This article criticizes the approach to language underlying the fourth edition of the Diagnostic and Statistical Manual of Mental Disorders (DSM-IV; American Psychiatric Association, 1994). Concepts from the philosophy of language illuminate taxonomic problems that vex users of the DSM nosology: lack of coverage, comorbidity, and within category heterogeneity. Exception is taken to the operationism that results in a highly artificial DSM nomenclature, raising the specter of non-referential criterion sets. A dimensional approach is recommended because it would better correspond to an objectively seamless reality.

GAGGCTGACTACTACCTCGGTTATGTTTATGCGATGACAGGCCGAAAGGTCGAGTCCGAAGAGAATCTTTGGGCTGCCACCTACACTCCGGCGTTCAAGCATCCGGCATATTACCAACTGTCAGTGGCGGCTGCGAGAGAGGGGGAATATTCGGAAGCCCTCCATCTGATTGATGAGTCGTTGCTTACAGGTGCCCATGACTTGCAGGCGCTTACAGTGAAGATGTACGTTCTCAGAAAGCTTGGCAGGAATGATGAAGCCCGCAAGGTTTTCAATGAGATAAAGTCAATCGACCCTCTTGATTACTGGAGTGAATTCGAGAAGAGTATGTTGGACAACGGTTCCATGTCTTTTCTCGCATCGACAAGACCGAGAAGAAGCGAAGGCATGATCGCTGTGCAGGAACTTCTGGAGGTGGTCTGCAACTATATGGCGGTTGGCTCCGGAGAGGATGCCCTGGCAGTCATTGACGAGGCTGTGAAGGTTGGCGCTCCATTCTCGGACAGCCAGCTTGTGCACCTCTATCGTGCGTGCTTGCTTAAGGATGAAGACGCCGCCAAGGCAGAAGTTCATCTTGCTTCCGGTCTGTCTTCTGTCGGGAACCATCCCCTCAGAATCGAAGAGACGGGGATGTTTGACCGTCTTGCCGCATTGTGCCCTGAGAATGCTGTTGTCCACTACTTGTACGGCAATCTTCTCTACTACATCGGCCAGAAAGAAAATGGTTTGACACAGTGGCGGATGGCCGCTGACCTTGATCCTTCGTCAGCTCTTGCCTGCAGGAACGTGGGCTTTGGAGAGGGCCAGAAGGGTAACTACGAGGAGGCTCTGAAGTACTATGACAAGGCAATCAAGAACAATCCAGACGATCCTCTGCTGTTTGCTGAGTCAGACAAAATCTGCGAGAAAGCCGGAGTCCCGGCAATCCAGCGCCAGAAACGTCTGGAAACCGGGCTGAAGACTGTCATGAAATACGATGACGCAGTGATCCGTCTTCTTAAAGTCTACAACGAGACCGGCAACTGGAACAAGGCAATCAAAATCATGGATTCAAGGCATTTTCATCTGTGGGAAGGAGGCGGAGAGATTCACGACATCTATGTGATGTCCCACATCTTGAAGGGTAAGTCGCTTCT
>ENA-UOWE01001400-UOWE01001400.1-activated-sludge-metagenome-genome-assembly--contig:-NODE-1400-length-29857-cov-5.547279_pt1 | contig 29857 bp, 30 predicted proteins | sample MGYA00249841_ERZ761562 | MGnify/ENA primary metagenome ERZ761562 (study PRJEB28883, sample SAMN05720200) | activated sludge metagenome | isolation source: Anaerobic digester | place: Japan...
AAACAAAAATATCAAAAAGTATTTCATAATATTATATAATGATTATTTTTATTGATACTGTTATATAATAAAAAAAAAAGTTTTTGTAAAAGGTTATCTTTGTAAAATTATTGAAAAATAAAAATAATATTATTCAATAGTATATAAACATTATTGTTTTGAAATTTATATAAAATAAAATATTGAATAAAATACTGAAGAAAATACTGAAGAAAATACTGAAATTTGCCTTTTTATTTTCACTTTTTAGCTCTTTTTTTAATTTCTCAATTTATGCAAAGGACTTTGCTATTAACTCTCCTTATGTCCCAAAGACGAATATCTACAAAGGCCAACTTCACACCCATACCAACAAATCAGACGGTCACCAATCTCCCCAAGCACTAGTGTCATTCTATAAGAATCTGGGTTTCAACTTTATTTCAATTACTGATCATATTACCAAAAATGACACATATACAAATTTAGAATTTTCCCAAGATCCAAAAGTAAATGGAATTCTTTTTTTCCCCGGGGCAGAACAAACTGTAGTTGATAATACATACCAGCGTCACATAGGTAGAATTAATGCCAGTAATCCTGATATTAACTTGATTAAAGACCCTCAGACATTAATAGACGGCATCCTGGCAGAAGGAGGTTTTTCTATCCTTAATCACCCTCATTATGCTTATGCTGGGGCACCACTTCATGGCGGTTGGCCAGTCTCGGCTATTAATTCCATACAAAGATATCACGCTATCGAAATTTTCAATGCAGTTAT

Department, Program, or Center
Department of Psychology (CLA)
Acton, G. S. (1998). Classification of psychopathology: The nature of language. The Journal of Mind and Behavior, 19, .
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